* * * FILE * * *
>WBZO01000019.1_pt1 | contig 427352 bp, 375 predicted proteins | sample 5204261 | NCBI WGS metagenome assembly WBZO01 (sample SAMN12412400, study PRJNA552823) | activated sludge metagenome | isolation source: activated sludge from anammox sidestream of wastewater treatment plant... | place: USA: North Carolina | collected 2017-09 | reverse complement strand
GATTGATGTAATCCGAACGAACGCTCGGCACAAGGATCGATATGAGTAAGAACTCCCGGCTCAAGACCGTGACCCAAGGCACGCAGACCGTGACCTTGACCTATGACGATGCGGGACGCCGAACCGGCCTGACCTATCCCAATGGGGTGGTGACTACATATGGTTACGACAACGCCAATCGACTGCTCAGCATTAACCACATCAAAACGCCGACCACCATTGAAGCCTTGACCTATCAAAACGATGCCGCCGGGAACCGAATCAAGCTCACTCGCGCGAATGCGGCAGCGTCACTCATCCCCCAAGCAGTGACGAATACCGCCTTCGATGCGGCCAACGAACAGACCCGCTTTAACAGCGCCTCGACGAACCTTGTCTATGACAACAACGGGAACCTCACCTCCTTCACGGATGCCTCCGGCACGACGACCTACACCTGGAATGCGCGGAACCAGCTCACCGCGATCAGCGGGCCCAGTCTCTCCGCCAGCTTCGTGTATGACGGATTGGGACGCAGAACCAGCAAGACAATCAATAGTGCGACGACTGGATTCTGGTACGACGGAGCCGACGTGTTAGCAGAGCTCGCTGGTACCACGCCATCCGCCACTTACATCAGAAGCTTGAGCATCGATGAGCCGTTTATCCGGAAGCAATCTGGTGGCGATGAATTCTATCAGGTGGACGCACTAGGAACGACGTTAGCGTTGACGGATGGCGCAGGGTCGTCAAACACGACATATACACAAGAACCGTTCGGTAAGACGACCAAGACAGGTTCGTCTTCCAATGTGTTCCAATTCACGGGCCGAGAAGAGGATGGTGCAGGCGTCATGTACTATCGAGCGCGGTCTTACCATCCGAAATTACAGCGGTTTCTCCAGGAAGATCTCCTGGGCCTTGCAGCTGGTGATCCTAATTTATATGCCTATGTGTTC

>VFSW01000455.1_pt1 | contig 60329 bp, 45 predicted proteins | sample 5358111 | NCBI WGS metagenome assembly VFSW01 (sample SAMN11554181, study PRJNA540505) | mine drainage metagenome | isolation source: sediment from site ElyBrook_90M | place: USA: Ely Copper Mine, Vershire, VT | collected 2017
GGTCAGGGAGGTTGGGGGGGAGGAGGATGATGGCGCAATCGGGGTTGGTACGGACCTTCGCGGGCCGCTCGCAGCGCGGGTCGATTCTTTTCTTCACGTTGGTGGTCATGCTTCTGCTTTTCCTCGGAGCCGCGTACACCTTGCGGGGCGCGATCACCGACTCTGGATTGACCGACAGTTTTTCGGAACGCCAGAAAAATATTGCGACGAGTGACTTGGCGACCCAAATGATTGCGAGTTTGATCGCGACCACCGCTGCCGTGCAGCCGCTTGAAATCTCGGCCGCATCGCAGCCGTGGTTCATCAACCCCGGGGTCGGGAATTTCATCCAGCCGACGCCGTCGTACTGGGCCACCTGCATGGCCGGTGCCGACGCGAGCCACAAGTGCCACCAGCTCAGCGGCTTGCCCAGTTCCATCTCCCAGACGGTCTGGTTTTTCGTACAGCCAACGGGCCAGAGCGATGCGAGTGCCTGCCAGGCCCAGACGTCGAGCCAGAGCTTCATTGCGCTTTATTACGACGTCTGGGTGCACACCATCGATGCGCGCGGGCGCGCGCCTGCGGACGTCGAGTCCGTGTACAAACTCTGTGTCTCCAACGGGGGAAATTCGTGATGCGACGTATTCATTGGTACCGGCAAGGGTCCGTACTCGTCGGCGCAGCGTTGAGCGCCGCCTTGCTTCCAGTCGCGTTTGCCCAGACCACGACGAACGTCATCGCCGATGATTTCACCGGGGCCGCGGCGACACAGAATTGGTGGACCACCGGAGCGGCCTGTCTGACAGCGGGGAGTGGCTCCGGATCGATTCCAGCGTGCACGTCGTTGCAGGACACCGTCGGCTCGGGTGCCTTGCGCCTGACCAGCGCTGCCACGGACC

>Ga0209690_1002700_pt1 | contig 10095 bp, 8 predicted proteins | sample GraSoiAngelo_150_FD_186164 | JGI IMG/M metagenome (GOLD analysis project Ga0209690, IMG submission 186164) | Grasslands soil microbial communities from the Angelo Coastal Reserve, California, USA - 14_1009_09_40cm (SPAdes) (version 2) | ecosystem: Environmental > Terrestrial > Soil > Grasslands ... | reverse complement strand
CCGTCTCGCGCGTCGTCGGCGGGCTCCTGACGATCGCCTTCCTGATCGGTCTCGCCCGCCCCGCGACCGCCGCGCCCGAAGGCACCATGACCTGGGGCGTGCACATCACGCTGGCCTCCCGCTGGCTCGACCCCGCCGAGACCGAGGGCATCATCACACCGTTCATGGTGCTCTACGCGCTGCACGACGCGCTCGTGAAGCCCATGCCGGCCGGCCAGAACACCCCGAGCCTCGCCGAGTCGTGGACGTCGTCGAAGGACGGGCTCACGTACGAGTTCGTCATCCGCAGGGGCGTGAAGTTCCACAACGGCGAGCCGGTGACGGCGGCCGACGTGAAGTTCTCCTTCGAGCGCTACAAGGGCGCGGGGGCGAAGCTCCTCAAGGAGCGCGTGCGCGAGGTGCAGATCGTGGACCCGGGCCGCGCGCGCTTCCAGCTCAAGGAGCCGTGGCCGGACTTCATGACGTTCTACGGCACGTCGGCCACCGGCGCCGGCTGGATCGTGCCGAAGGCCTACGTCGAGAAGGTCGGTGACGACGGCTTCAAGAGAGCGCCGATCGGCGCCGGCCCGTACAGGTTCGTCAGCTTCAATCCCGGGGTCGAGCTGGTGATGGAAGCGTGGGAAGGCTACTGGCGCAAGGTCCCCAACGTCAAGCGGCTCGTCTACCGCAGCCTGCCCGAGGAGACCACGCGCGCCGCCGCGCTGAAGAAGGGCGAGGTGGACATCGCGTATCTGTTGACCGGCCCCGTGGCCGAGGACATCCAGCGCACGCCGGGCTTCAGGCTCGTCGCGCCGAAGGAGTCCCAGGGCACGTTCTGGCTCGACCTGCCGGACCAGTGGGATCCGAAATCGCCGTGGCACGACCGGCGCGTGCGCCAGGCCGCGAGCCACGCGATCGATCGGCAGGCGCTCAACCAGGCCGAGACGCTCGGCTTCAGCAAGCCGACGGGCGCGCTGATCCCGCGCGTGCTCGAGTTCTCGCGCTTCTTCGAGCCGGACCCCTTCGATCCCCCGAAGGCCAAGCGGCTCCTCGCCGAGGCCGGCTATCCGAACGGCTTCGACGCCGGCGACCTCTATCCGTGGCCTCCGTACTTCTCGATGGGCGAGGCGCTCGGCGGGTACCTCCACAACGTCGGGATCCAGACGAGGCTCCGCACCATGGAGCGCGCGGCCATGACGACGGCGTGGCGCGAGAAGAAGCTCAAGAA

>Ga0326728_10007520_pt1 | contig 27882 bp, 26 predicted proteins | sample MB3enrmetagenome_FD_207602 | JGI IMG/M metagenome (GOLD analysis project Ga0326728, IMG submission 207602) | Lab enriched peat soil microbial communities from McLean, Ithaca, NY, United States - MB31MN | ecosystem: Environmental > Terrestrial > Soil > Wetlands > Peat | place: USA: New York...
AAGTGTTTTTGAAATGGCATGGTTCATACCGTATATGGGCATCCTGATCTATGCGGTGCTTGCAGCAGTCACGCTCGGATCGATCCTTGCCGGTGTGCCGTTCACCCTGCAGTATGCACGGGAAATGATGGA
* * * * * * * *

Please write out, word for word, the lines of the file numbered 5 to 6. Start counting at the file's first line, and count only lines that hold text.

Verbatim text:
>Ga0209690_1002700_pt1 | contig 10095 bp, 8 predicted proteins | sample GraSoiAngelo_150_FD_186164 | JGI IMG/M metagenome (GOLD analysis project Ga0209690, IMG submission 186164) | Grasslands soil microbial communities from the Angelo Coastal Reserve, California, USA - 14_1009_09_40cm (SPAdes) (version 2) | ecosystem: Environmental > Terrestrial > Soil > Grasslands ... | reverse complement strand
CCGTCTCGCGCGTCGTCGGCGGGCTCCTGACGATCGCCTTCCTGATCGGTCTCGCCCGCCCCGCGACCGCCGCGCCCGAAGGCACCATGACCTGGGGCGTGCACATCACGCTGGCCTCCCGCTGGCTCGACCCCGCCGAGACCGAGGGCATCATCACACCGTTCATGGTGCTCTACGCGCTGCACGACGCGCTCGTGAAGCCCATGCCGGCCGGCCAGAACACCCCGAGCCTCGCCGAGTCGTGGACGTCGTCGAAGGACGGGCTCACGTACGAGTTCGTCATCCGCAGGGGCGTGAAGTTCCACAACGGCGAGCCGGTGACGGCGGCCGACGTGAAGTTCTCCTTCGAGCGCTACAAGGGCGCGGGGGCGAAGCTCCTCAAGGAGCGCGTGCGCGAGGTGCAGATCGTGGACCCGGGCCGCGCGCGCTTCCAGCTCAAGGAGCCGTGGCCGGACTTCATGACGTTCTACGGCACGTCGGCCACCGGCGCCGGCTGGATCGTGCCGAAGGCCTACGTCGAGAAGGTCGGTGACGACGGCTTCAAGAGAGCGCCGATCGGCGCCGGCCCGTACAGGTTCGTCAGCTTCAATCCCGGGGTCGAGCTGGTGATGGAAGCGTGGGAAGGCTACTGGCGCAAGGTCCCCAACGTCAAGCGGCTCGTCTACCGCAGCCTGCCCGAGGAGACCACGCGCGCCGCCGCGCTGAAGAAGGGCGAGGTGGACATCGCGTATCTGTTGACCGGCCCCGTGGCCGAGGACATCCAGCGCACGCCGGGCTTCAGGCTCGTCGCGCCGAAGGAGTCCCAGGGCACGTTCTGGCTCGACCTGCCGGACCAGTGGGATCCGAAATCGCCGTGGCACGACCGGCGCGTGCGCCAGGCCGCGAGCCACGCGATCGATCGGCAGGCGCTCAACCAGGCCGAGACGCTCGGCTTCAGCAAGCCGACGGGCGCGCTGATCCCGCGCGTGCTCGAGTTCTCGCGCTTCTTCGAGCCGGACCCCTTCGATCCCCCGAAGGCCAAGCGGCTCCTCGCCGAGGCCGGCTATCCGAACGGCTTCGACGCCGGCGACCTCTATCCGTGGCCTCCGTACTTCTCGATGGGCGAGGCGCTCGGCGGGTACCTCCACAACGTCGGGATCCAGACGAGGCTCCGCACCATGGAGCGCGCGGCCATGACGACGGCGTGGCGCGAGAAGAAGCTCAAGAA